The name gives us a general idea of what each configuration is for. Types 7 and 8 in particular have a large number of configurations. These contain string variables which will be used by the email template to generate random spam emails.

Figure 6 shows part of the template from the configuration ‘3-psmtp_task’.

Part of the configuration template.

Figure 6. Part of the configuration template.

In the template, we found many variables such as %RNDRCOLOR, %RND_DEXL, %EVA_URL, etc. So, for example, Figure 7 shows the content of configuration ‘7-%EVA_URL’.

A list of URLs in a configuration for spam email.

Figure 7. A list of URLs in a configuration for spam email.

In the lower half of configuration ‘3-psmtp_task’ there is a small script for sending spam using the ‘direct-to-MX’ method. Figure 8 shows part of the script.

The lower half of ‘3-psmtp_task’.

Figure 8. The lower half of ‘3-psmtp_task’.

Once Tofsee’s core module has been deployed in the victim system, the C&C server will send it lots of new configurations every day. Figure 9 shows information based on my tracking data. (Note that the statistics were generated on 10 January 2014.)

Updating frequency of Tofsee configurations.

Figure 9. Updating frequency of Tofsee configurations.

Some of the configurations were updated quite frequently, especially those with ‘URL’ as part of their names. It is interesting to see that the configuration ‘3-psmtp_task’ has not been updated for a while, even though it is still top of the list, as shown in Figure 9. It appears that configuration types 11 and 8 were introduced recently.

The type 11 configuration has a similar data structure to ‘3-psmtp_task’. It uses type 8 to generate spam. These have been introduced to replace the ‘3-psmtp_task’ configuration, as we can tell from the update times shown in Figure 10.

Type 11 configuration.

Figure 10. Type 11 configuration.

One more thing about the configuration is that, based on my data, the Tofsee C&C servers have not been changed frequently. Configurations ‘1-start_srv’ and ‘1-work_srv’ contain a list of C&C servers, as shown in Figure 11. (Please refer to Figure 4 for the content of these configurations.) These C&C servers are mainly hosted in Malaysia, Hong Kong and Eastern European countries.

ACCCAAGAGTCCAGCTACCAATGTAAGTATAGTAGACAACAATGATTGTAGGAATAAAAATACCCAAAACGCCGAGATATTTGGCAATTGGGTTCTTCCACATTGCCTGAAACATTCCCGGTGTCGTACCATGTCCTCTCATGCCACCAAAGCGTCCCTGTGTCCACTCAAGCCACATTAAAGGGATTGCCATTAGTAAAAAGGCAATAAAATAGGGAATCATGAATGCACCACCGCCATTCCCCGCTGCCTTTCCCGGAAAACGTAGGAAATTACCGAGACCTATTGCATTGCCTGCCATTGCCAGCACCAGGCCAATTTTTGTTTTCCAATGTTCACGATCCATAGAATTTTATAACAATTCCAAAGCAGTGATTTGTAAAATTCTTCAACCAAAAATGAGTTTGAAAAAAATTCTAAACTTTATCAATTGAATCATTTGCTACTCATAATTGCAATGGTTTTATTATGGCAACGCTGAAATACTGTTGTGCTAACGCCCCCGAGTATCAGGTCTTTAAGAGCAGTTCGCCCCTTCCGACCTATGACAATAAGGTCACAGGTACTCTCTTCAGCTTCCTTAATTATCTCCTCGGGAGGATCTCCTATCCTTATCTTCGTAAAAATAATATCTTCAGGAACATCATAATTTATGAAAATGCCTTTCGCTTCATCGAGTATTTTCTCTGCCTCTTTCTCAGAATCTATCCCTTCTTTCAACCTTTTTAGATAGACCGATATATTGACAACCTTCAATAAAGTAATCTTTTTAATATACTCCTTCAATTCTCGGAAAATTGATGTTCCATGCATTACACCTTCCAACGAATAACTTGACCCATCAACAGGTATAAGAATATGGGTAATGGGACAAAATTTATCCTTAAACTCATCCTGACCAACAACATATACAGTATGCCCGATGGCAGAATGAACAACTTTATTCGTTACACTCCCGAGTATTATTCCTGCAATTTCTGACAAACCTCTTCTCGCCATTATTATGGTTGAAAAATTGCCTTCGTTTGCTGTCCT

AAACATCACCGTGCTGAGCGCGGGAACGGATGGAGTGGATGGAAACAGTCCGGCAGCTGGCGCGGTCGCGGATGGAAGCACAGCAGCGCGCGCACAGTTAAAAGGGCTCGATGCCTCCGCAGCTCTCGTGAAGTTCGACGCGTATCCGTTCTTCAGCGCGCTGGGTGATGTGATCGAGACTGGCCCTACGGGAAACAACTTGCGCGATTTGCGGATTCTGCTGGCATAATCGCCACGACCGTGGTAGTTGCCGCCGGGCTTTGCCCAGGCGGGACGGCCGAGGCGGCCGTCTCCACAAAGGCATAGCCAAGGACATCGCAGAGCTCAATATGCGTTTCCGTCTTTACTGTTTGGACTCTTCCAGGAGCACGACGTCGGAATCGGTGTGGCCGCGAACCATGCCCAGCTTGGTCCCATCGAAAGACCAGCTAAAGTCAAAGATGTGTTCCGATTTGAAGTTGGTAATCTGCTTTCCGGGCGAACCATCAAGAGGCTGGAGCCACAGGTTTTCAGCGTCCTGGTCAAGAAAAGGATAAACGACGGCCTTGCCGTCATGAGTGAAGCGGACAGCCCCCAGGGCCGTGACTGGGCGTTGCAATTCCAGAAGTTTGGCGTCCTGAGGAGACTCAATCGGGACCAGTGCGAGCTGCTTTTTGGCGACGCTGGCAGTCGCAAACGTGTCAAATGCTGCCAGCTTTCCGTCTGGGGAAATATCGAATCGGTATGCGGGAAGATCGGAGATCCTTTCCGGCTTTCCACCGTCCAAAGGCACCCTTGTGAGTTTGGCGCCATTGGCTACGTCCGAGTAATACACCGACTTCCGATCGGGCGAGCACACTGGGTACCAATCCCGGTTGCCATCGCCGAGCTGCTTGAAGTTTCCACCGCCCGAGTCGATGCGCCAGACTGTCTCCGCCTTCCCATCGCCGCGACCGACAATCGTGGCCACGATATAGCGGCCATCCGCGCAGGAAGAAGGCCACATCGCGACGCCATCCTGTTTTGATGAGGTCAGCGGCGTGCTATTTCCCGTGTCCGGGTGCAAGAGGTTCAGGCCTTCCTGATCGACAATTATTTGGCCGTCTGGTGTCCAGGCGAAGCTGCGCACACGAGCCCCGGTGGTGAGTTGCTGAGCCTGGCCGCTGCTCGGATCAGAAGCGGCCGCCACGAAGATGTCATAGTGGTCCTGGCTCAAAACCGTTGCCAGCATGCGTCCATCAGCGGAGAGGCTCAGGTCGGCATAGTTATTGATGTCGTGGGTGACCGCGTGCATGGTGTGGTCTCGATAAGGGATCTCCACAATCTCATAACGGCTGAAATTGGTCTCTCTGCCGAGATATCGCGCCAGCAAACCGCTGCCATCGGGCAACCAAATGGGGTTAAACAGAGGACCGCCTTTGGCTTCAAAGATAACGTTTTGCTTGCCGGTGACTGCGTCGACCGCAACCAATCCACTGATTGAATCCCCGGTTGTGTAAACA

Configurations that contain a list of C&C servers.

Figure 11. Configurations that contain a list of C&C servers.

The plug-ins

The plug-ins are of configuration type 5. From the data in Figure 12, we can tell that the plug-ins are not updated frequently. The most recently updated one, ‘5-12’, is related to spamming.

List of plug-ins.

Figure 12. List of plug-ins.

The following is a list of plug-ins and their names:

  • 5-1: plg_ddos

  • 5-2: plg_antibot - kill

  • 5-3: plg_sniff

  • 5-4: plg_proxy

  • 5-5: plg_webm

  • 5-6: plg_protect

  • 5-7: plg_locs

  • 5-11: plg_text

  • 5-12: psmtp

  • 5-14: plg_miner

  • 5-16: plg_spread1

  • 5-17: plg_spread2

  • 5-18: plg_sys_cfg

All of the plug-ins received from the C&C server are loaded into the core module’s memory and run under the core module. All of the plug-ins are DLL files and have the same exported function, ‘plg_init’, which will be called by the core module to initialize them.

Figure 13 shows the part of the core module code that loads the plug-ins.

Snippet of core module code for loading the plug-ins.

Figure 13. Snippet of core module code for loading the plug-ins.

The function ‘plg_init’ only takes one parameter, ‘Function_Structure’, which is a big array of function memory locations. ‘Function_Structure’ is first initialized by the core module, and later the plug-ins will update it by adding or removing items. Since the core module and the plug-ins all run under the same process, they can share different functions with one another. Figure 14 shows how the plug-in ‘5-4’ accesses functions.

Snippet of plug-in code to access functions using ‘Function_Structure’.

Figure 14. Snippet of plug-in code to access functions using ‘Function_Structure’.

Tofsee’s overriding behaviour is spamming, of course. However, its use of plug-ins allows for additional functionality. So far, based on my analysis, the binaries that have been downloaded from the C&C server have functionalities such as DDoSing, sniffing, rootkit protection and litecoin mining.

We will continue to keep an eye on this botnet to see what new features appear and how it evolves.